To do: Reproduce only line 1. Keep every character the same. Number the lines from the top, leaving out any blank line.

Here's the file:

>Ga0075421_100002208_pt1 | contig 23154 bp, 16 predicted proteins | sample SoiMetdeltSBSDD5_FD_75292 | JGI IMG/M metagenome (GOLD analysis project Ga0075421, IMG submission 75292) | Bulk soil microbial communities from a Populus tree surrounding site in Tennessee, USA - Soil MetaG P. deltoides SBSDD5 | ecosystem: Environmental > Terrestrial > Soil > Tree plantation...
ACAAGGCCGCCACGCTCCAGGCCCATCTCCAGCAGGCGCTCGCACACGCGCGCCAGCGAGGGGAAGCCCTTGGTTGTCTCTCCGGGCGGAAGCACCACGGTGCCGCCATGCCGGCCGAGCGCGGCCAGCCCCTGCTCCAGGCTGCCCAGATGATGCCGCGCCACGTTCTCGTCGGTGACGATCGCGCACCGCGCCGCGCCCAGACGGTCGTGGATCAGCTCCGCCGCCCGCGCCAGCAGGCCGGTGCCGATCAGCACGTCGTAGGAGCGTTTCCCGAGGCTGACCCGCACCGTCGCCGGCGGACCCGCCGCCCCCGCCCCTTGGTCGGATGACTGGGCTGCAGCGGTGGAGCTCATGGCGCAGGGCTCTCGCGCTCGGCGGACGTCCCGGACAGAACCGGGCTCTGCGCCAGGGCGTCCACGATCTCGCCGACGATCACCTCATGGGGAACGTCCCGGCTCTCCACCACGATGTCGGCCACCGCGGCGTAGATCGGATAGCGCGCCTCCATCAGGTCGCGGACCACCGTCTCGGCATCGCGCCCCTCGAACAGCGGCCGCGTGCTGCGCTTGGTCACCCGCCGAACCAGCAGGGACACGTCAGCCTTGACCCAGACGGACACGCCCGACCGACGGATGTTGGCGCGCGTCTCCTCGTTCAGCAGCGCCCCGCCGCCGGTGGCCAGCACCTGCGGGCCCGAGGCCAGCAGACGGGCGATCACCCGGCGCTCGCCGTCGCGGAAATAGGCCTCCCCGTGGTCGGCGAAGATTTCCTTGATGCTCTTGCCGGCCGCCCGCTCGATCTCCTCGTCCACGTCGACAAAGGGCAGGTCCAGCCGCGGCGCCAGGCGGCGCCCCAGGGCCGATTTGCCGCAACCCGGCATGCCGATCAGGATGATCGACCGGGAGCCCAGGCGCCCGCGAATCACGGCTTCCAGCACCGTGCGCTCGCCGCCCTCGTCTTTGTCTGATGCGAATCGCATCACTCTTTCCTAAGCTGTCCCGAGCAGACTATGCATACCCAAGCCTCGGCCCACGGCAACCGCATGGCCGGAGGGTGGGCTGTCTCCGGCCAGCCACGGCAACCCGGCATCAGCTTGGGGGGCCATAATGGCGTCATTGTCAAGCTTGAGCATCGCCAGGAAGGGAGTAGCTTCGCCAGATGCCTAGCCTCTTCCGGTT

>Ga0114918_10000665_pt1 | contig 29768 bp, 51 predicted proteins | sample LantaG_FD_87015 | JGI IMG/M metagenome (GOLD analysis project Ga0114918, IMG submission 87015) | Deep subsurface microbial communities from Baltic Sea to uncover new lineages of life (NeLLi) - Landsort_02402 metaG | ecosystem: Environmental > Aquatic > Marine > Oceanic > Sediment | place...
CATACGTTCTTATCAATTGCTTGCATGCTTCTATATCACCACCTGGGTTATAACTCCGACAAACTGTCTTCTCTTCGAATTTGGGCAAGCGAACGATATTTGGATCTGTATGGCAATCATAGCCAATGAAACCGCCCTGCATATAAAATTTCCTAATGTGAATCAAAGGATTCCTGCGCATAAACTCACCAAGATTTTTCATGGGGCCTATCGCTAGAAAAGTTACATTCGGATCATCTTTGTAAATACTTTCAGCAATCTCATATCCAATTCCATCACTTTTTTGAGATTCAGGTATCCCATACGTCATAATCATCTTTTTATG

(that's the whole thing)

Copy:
>Ga0075421_100002208_pt1 | contig 23154 bp, 16 predicted proteins | sample SoiMetdeltSBSDD5_FD_75292 | JGI IMG/M metagenome (GOLD analysis project Ga0075421, IMG submission 75292) | Bulk soil microbial communities from a Populus tree surrounding site in Tennessee, USA - Soil MetaG P. deltoides SBSDD5 | ecosystem: Environmental > Terrestrial > Soil > Tree plantation...